$ 100.00
$ 900.00
Moved to next line as deposit

$ 900.00
$ 90.00
$ 810.00
Moved to next line as deposit

$ 810.00
$ 81.00
$ 729.00
Moved to next line as deposit

$ 729.00
$ 72.90
$ 656.10
Moved to next line as deposit

$ 656.10
$ 65.61
$ 590.49
Moved to next line as deposit

$ 590.49
$ 59.05
$ 531.44
Moved to next line as deposit

$ 531.44
$ 53.14
$ 478.30






Totals
$ 5,217.03
$ 521.70
$ 4,695.33


The original $1,000 deposit becomes $4,695.33 of “money” loaned by the bank, all of which is simply created on paper. The actual Federal Reserve Notes (Dollars) are simply representations of the accounting figures. The represent nothing else and are not “backed by anything. Some make the assertion that the deposits are backed by the “Full faith and Credit of the US Government” but that is miss-leading and simplistic. Again, more on that in a latter post.

Seems like a pretty good system at first glance, there is lots of money to go around, lots of money to loan, and lots of money chasing goods and services. A couple of problems are evident right away; Firstly, suppose that 4 people want to actually withdraw the cash for a purchase instead of using a check? Remember there was only $1000 cash in the beginning, all the rest of the money is only numbers on paper. This problem has a simple solution. The member bank  requests money from the Federal Reserve who in turn instructs the Bureau of Engraving and Printing to print more. The Fed only pays for the actual cost of printing the money, not the face value. This is where money comes from. The Federal Government has no involvement in the process other than Appointing the Federal Reserve Chairman and actually printing the bills at the command of the Fed.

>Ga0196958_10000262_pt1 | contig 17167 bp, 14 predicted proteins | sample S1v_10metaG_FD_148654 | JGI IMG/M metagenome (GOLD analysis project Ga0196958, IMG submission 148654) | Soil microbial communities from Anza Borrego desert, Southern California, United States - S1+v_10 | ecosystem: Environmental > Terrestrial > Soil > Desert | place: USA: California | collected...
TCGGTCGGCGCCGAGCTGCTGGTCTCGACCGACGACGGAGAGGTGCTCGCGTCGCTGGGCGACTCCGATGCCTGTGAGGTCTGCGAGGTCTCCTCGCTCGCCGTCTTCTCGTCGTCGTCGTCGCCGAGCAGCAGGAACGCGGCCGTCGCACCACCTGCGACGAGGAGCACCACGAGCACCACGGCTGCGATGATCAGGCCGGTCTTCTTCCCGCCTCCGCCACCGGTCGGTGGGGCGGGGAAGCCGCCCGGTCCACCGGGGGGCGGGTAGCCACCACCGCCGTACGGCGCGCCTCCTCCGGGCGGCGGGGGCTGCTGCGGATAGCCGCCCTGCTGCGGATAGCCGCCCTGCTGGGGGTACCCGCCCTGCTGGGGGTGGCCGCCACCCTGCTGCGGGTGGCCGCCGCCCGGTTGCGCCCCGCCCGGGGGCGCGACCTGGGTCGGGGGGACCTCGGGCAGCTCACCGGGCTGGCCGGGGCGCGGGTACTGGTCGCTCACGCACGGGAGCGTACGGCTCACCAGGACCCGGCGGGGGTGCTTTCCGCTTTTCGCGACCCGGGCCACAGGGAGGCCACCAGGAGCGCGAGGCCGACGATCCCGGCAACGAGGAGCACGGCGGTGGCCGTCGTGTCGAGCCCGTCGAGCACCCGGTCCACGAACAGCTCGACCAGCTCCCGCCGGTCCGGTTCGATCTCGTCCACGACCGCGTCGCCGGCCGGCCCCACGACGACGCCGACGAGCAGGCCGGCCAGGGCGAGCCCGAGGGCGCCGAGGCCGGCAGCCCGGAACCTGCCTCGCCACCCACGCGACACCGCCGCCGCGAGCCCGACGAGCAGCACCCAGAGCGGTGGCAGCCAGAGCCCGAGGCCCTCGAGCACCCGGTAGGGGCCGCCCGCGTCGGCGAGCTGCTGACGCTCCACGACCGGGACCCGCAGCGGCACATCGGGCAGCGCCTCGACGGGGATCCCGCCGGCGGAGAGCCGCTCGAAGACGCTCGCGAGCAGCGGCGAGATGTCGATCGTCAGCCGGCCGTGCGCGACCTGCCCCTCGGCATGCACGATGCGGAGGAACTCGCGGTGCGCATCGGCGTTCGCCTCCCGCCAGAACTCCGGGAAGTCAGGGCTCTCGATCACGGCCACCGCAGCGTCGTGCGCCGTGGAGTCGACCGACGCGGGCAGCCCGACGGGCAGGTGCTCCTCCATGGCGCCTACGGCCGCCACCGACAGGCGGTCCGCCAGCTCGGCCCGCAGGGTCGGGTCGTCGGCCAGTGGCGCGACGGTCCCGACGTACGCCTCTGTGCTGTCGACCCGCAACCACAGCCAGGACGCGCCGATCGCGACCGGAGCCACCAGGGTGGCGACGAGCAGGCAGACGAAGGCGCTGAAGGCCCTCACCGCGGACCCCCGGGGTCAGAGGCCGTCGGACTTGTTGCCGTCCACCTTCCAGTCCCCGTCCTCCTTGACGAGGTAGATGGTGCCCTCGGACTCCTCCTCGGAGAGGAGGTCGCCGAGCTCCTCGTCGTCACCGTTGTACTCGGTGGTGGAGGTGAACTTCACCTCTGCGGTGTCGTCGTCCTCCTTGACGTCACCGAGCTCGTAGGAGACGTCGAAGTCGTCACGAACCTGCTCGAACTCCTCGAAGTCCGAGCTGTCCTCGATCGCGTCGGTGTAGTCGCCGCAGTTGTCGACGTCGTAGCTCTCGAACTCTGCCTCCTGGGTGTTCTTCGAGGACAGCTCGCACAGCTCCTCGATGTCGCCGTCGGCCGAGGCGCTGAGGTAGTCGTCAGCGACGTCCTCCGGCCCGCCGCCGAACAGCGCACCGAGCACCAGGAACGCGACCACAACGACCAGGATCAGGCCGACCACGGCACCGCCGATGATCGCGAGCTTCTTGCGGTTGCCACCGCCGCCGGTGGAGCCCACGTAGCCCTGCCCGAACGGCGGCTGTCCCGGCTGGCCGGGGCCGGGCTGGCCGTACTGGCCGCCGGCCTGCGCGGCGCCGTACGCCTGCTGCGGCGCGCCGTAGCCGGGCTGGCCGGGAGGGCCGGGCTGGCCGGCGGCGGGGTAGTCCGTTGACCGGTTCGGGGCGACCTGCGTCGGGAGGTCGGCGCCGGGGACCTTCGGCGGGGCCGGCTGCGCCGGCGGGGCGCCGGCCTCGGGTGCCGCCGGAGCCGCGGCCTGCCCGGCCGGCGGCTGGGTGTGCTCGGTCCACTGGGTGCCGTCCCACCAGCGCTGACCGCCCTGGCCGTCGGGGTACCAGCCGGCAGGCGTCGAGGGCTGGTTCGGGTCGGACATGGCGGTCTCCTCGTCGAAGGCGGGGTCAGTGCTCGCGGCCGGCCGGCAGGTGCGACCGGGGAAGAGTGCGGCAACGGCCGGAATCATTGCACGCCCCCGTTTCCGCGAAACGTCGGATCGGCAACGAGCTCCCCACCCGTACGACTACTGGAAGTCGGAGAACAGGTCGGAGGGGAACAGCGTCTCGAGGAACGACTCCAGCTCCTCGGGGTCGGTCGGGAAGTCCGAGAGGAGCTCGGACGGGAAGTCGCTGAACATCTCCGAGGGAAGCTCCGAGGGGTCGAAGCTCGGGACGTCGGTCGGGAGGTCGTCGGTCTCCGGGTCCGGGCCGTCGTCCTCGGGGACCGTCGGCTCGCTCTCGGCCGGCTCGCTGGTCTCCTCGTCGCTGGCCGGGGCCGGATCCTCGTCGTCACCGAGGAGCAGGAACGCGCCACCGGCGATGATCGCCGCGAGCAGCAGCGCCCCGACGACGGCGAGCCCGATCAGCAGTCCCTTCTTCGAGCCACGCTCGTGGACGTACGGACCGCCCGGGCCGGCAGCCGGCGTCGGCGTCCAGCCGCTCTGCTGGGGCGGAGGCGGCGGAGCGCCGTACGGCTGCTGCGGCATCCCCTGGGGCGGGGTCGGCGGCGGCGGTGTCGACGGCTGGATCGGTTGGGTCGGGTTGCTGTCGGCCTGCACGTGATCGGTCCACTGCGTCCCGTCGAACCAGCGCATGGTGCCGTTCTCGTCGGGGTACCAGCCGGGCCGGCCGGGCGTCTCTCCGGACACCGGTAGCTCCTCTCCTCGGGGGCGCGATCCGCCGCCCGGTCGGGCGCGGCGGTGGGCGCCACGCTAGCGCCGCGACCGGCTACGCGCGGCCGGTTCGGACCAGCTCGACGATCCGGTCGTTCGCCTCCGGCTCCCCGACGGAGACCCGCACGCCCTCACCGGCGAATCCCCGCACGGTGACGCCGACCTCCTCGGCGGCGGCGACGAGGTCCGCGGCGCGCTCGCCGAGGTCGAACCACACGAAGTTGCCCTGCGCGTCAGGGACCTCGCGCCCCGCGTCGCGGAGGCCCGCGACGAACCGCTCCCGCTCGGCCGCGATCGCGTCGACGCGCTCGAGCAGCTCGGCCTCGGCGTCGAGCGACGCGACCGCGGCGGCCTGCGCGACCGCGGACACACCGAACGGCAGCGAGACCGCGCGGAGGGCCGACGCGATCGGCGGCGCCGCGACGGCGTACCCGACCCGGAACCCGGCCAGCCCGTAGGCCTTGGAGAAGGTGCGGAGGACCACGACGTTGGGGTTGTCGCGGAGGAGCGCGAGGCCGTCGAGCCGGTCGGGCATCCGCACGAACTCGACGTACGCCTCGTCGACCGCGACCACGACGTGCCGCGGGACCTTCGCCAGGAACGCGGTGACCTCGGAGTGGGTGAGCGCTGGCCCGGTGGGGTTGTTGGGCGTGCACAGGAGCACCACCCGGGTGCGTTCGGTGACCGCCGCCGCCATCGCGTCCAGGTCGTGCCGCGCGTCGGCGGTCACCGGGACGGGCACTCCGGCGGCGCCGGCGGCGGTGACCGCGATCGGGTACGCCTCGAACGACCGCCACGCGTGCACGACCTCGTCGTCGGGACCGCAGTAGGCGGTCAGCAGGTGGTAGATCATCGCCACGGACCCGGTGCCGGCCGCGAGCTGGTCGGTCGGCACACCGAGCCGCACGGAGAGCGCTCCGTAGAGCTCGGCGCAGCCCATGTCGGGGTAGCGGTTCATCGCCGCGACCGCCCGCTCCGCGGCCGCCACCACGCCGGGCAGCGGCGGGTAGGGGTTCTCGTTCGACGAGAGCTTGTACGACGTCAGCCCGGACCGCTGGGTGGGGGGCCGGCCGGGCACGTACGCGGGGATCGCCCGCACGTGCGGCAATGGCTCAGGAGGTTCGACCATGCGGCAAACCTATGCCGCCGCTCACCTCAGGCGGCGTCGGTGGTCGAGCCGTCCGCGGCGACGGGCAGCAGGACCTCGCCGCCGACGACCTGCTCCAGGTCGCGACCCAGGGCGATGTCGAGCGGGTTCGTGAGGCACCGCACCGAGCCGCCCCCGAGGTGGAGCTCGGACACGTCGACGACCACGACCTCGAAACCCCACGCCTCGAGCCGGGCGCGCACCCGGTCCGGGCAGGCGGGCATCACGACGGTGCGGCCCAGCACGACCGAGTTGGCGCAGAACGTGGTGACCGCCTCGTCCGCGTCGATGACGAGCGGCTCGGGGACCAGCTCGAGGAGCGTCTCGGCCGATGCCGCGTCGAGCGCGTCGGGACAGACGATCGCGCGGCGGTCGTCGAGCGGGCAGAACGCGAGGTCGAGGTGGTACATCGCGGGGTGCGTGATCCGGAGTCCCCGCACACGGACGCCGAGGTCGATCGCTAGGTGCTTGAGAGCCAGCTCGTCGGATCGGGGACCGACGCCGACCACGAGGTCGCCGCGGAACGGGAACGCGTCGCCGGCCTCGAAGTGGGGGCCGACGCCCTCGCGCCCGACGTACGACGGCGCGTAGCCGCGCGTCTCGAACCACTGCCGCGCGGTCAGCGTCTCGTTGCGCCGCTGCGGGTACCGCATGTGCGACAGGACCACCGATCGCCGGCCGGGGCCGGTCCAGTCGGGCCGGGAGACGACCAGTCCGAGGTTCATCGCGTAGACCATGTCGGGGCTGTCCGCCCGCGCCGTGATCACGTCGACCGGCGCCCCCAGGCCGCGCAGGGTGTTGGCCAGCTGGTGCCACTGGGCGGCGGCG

A serious problem arises however if we discover the original $900 IOU is no good. Now, we don’t just have $900 in jeopardy, but $4,695.33 is in danger of disappearing. This is the essence of the so-called sub-prime crisis. A huge percentage of defaults is not necessary to bring the whole system crashing down. A relatively few bad loans are enough to crumble the entire scheme.

Of course it is plain to see that the system is geared to promote more and more loans and more and more consumption. There is a real incentive to make more loans. More loans mean more money to lend and charge interest on, more loans mean more money to loan, etcetera. It is not simply a matter of a few greedy mortgage brokers or bankers or homeowners buying beyond their means. The problem is systemic. The fatal flaws are built in. Anyone can turn on the news or search on the Internet and hear or read countless complex explanations for the financial crisis, but in the simplest terms the Federal Reserve system is the cause of the problem. To be sure, there are countless other much more complex interactions and factors not taken into account in this article such as interest or derivatives. These are complete topics in themselves.